To ensure that your UI displays correctly on all TVs, you can modify the size of this visible area and then test your application.

Start by setting an actual display size that is smaller than the display size the TV can use:

  1. Go to Settings > Picture and Sound > Picture Size. This displays the Overscan dialog.
  2. Select No, start with default. On the screen, a black box entitled Maximize your screen area appears. The box is surrounded by a light blue edge.
  3. Click Next. At each succeeding screen, click Next but do not adjust the edges of the box. At the last screen, click Save and restart to reboot the Google TV device.
  4. After your device reboots, examine the screen closely. You should see that the edges of the Home screen have a large black border around them.
  5. Now test your application. The entire application with all of its UI controls should be visible and should appear undistorted.

Next, set the actual display size to be slightly larger than the TV's viewable area:

  1. Go to Settings > Picture and Sound > Picture Size to display the Overscan dialog.
  2. Click Yes, start with current. On the screen, a black box entitled Maximize your screen area appears. The box is surrounded by a light blue edge.
  3. Click Next. On the next screen, press Up to move the black box edge one line up towards the top edge of the entire screen. When the box edge reaches the screen edge, and the blue border is no longer visible, press Up 10 times more to adjust the screen area beyond the actual viewable area.
  4. Repeat step 3 to adjust the right, bottom, and left edges of the screen.
  5. At the last screen, click Save and restart to reboot the Google TV device.
  6. Now test your application. The entire application with all of its UI controls should be visible and should appear undistorted.

Handling Input events

The standard input hardware for a Google TV device includes a mouse or equivalent, an alphanumeric keyboard, a directional pad (D-Pad), and media transport controls keys such as play, pause, and rewind (see the following section "Media Keys"). In addition, you should expect that the device does not have a full touch screen interface. Some devices may emulate a subset of touchscreen features using the mouse or D-Pad.

To respond to input devices, your Android application UI contains several View objects that trigger actions or provide input to the application. These are your UI controls.

Your users interact with your UI controls by using the D-Pad keys either to navigate to a control or to trigger an input. To navigate between controls, the user presses the up, down, left, and right arrow keys on the D-Pad. These may be labeled with text or icons or both, or may simply have the appropriate shape. In response, Google TV moves the input focus to the nearest control in the appropriate direction, as determined by an internal algorithm.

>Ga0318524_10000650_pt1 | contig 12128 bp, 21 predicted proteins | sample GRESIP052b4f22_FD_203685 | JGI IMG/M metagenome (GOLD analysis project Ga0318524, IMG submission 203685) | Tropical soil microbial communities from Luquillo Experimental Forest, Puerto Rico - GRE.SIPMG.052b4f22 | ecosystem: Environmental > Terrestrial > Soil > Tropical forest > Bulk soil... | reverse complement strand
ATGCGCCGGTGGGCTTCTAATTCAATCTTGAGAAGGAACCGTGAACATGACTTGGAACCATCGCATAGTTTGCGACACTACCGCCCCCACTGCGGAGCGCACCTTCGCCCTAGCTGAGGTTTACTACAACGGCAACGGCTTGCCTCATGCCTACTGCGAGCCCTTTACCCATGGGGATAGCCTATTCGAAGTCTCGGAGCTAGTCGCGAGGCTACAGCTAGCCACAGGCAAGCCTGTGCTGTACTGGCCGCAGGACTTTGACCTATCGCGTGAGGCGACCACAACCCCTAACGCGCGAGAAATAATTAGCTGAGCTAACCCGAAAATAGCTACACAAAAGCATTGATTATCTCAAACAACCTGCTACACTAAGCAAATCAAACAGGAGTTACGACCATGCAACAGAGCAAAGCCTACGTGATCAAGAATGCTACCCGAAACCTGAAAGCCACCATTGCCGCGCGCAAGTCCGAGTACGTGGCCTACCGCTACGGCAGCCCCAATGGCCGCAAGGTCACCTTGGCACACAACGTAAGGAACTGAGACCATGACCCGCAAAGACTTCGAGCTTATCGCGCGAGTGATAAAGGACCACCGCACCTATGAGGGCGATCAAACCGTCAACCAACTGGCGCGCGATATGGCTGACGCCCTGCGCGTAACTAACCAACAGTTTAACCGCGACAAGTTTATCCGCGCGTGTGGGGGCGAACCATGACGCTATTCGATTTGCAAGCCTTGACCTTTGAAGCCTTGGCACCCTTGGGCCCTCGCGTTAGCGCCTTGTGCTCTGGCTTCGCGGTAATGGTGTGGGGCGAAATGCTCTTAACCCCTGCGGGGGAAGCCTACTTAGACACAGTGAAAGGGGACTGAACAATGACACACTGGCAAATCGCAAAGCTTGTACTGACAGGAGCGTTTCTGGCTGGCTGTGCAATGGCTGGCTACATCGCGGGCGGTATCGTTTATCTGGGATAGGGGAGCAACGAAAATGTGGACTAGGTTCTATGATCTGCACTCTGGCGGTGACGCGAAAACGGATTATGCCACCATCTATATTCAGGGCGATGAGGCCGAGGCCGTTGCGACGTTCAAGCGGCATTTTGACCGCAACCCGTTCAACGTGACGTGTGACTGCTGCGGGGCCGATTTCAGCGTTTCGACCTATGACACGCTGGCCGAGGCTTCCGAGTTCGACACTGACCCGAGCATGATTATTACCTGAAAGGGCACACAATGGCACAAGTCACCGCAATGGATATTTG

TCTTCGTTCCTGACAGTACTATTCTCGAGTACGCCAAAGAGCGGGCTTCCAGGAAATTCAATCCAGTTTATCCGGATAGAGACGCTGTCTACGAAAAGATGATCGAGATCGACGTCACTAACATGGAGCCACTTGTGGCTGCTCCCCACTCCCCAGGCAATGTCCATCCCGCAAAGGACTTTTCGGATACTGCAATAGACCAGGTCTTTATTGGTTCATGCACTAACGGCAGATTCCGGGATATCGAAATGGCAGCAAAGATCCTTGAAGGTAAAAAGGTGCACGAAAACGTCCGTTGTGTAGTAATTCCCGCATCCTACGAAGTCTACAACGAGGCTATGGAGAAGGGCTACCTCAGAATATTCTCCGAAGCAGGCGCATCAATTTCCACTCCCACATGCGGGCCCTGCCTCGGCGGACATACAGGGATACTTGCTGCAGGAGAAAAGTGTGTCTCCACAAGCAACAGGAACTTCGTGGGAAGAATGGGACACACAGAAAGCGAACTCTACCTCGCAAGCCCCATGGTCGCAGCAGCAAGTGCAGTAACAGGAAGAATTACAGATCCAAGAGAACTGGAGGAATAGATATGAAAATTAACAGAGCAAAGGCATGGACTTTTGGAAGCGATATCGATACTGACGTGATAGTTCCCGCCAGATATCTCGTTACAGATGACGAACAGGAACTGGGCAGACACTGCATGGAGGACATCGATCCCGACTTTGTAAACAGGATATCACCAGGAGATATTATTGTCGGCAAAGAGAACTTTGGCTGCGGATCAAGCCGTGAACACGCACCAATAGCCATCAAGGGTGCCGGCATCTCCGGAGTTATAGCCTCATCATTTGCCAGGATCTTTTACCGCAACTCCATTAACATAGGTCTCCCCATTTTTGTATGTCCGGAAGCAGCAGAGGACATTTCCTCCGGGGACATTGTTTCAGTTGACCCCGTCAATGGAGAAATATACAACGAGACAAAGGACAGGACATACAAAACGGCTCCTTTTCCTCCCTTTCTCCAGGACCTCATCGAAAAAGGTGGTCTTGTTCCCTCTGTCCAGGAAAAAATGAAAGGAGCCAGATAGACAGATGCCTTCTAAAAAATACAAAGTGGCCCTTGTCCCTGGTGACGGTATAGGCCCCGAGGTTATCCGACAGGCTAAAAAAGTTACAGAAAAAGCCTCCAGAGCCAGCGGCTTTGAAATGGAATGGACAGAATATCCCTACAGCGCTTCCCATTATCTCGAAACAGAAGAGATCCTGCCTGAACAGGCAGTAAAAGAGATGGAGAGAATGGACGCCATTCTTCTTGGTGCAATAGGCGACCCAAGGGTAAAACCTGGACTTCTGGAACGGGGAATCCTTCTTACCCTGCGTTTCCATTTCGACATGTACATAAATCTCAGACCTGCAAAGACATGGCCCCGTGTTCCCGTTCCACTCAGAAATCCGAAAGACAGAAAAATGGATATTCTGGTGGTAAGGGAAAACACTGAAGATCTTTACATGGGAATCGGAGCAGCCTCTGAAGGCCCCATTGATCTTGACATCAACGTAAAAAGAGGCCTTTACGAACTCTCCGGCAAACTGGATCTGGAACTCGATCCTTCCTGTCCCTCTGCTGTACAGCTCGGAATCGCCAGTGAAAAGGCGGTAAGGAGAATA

To trigger the action of a control, the user presses the center key of the D-Pad, which sends KeyEvent.KEYCODE_DPAD_CENTER. The keyboard ENTER key sends KeyEvent.KEYCODE_ENTER.

In some cases, the navigation task is not over, because the control has its own internal navigation; for example, the user may also need to navigate among the cells in a GridView control. In this case, you may need to provide the user with one or more sub-controls for saving and canceling the work down within the control.

Most Android devices are touchscreen devies, while Google Tv is non-touchscreen device. So make sure all your controls are d-pad navigable and they show appropriate highlight when they are selected or focused using d-pad. Test your application with the D-Pad to ensure that your users can easily navigate to all the controls in each Activity.

Ensure that movement between controls is straightforward and predictable. For example, if you have vertically scrolling content on your screen, make sure that the actionable controls are on the left. In this case you can use LeftNavLibrary to set actionable controls on the left. If you have horizontally scrolling content, make sure that actionable controls are on top of bottom using the standard Android ActionBar. Also, make sure that the d-pad navigation does not jump randomly or skip controls in between. All controls should be d-pad navigable in a intuitive manner.

If the screen layout makes navigation difficult, or if you want users to move through the layout in a specific way, you can set up explicit navigation for your controls. To set up explicit navigation, use the android:nextFocusUp, android:nextFocusDown, android:nextFocusLeft, and android:nextFocusRight attributes for the control View objects in your layout. These specify the next View that should get focus when the next focus is "up", "down", "left", and "right". The next focus is triggered by a D-Pad key; for example, android:nextFocusUp is triggered by KeyEvent.KEYCODE_DPAD_UP.

You can also use android:nextFocusForward, which specifies the next View that should receive focus when the next focus is FOCUS_FORWARD. This is usually generated by KeyEvent.KEYCODE_TAB.

If necessary, you can allow a View object to receive focus, even if it normally doesn't. To do this, you use the android:focusable attribute.